Imagine a wee little printer that sits on your desk that brings in snippets of news and fun things everyday! Or a to-do list that prints itself out so that you can just stick it in your journal. Or if you are a crossword fanatic a new crossword that prints out daily!
Meet Little Printer – its like having your own printing press within arms reach. The idea is awesome, I am a traditional print guy at heart and love having something tangible, having Little Printer is like having a mini mailman that delivers some printing goodness right to you and caters to your tastes.
While looking for some inspiration I stumbled upon Self Made Hero, an independent graphic novel publishing house that started in 2007, currently they have several Lovercraftian items on the illustration line. Looks like they did a comic adaptation of H.P. Lovecraft’s novella, Self Made Hero’s website, Culbard certainly captures the story in rich shadows and cool shades.
I am looking forward to getting my copy and checking out the other Lovecraft lines from the company.
As a Web Designer and a Project Manager for a web design company I see a lot of mistakes on the web that people make. Let me share with you my 8 deadly web design mistakes that many designers make:
1. Building the website entirely with frames or Flash. This really complicates things and makes the website not user friendly – along with long loading time with Flash. There will be no unique URL to identify every page and some people might not have Flash player installed which can cause more headaches in the long run.
2. Too much animations and graphics. This will slow down the loading time of the website. People have very short tolerance towards websites that load very slowly. This can also be very distracting if things are not organized well – people are looking for information and want it fast and easy to find.
3. No navigation support or user-friendliness. You cannot expect visitors to figure out how to navigate through your site. You may find it easy to navigate, but visitors may not – there should not be instructions on what to do when you get to the site, it should just be natural. This will cause them to abandon your site and visit other websites if they can not understand the workings of your navigation.
4. No standardization. The look and feel should be the same across every page. Style sheets are key in helping with consistency throughout the web – don’t neglect them.
5. All pages should have a way to get back to the home page. People may enter your site through other page other than the home page (portfolio or services pages for example). Its as simple as having ‘home’ on the navigation or a small icon on the upper right hand corner.
6. Not enough or outdated information. Content is king when it comes to online commerce. If you want to do business online, you must have solid content. Also writing for the web is an art – you should consider hiring someone to write the content for your site rather than trying to chop and piece together content from other marketing materials that you already have. A website with outdated content and non-professional content will not attract visitors, and people will not take you seriously. To keep things fresh and alive on your site you should also consider adding a blog of some sorts.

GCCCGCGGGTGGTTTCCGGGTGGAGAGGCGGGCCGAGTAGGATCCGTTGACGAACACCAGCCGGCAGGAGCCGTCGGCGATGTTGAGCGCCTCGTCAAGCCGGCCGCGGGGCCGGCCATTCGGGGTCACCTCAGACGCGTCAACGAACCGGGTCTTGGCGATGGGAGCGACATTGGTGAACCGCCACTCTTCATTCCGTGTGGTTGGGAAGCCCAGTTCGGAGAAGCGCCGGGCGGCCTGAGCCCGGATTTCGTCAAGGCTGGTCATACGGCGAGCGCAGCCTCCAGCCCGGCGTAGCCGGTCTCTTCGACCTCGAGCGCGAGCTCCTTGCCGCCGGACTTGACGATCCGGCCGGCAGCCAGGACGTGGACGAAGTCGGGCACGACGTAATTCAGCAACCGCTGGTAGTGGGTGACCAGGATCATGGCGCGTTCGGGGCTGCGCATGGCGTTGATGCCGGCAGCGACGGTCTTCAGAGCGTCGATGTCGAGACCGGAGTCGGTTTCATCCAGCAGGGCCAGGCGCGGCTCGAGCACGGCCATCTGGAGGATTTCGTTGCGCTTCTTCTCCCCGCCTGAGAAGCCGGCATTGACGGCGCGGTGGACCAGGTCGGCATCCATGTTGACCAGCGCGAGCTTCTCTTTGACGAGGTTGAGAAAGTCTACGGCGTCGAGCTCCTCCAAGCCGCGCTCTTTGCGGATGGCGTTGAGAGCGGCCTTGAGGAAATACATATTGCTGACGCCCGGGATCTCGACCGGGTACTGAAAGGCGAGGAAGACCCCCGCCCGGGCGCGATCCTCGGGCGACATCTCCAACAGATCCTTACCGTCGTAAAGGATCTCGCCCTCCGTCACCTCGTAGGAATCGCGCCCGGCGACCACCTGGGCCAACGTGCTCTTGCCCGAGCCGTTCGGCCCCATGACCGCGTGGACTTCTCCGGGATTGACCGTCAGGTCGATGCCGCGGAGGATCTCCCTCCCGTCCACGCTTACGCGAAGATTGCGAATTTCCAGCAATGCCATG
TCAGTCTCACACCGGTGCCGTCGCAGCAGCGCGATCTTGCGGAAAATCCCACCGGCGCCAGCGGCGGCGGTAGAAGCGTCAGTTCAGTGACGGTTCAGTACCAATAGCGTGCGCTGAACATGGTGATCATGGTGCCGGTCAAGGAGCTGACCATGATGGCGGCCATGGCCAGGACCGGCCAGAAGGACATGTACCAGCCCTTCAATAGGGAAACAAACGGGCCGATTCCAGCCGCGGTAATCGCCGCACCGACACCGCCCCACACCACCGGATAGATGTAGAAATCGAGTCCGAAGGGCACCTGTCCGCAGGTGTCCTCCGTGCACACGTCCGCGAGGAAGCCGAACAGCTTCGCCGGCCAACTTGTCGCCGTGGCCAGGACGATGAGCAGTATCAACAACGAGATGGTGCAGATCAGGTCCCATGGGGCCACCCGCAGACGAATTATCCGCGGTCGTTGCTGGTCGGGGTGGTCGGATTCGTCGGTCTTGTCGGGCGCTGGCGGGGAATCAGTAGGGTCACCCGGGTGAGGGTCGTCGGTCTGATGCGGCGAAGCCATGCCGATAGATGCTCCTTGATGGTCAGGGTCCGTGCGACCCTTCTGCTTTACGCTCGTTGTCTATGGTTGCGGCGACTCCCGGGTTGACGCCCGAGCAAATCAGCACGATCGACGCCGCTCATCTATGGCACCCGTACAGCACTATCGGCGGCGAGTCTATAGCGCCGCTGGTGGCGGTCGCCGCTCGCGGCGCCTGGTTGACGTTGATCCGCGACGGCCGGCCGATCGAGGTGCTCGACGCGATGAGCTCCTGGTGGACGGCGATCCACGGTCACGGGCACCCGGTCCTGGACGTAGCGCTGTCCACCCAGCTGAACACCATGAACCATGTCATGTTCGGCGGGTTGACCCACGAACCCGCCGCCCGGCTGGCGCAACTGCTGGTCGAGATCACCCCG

7. You should avoid Horizontal scrolling bar – unless your design concept requires it.
8. Never testing in multiple versions of browsers. Your website may appear fine in Internet Explorer but not on Firefox. Make sure that you spend a little time testing your website for browsers compatibility. For browser statistics check out: http://www.w3schools.com/browsers/browsers_stats.asp
Your website is an asset to you and your business so make sure that you treat it seriously. Your site should be a part of your overall marketing plan – not just something that you have because everyone else does. Spend the time, money and energy in making it one of your best sales tools and marketing pieces.
In Los Angeles, Art That’s Worth the Detour –
Why am I showcasing this article on my blog? Simple – April Greiman. Who is she you ask and why am I happy to showcase her here – she used to be my boss when I took on an internship at her studion in Los Angeles Made in Space.
Her latest work has been talked about in the New York Times.
Here is a little about her: (information provided by: http://www.art-directory.info/design/april-greiman-1948/index.shtml)
The graphic designer April Greiman was born in New York in 1948 in New York. She attended both the Allgemeine Kunstgewerbeschule in Basel, Switzerland, and the Kansas City Art Institute before working as a graphic designer in New York while teaching at the Philadelphia College of Art. In 1976 April Greiman moved to California and opened “Made in Space, Inc.”, a graphic design studio, in Los Angeles. April Greiman’s graphic designs unite American Postmodernism with the rational clarity of the Swiss school. Often similar to collages, April Greiman’s works consist in layered lettering and pictures whose constituents seem to hover. With her work, April Greiman exerted a formative influence on the Californian New Wave style. In the 1980s April Greiman was among the very first graphic designers to realize fully the design potential afforded by the new Apple MacIntosh and Quantel Painbox digital technology. Acclaimed as one of the most influential graphic designers using the digital media, April Greiman became head of the design department at the California Institute of the Arts in 1982. In 1990 April Greiman’s book “Hybrid Imagery: The Fusion of Technology and Graphic Design” was published. April Greiman has worked as a designer for the MAK Center for Arts and Architecture in Los Angeles, AOL/Time Warner, Microsoft, the US Postal Service, and the architects Frank O. Gehry, RoTo Architects, and others. April Greiman has received numerous awards and distinctions for her work.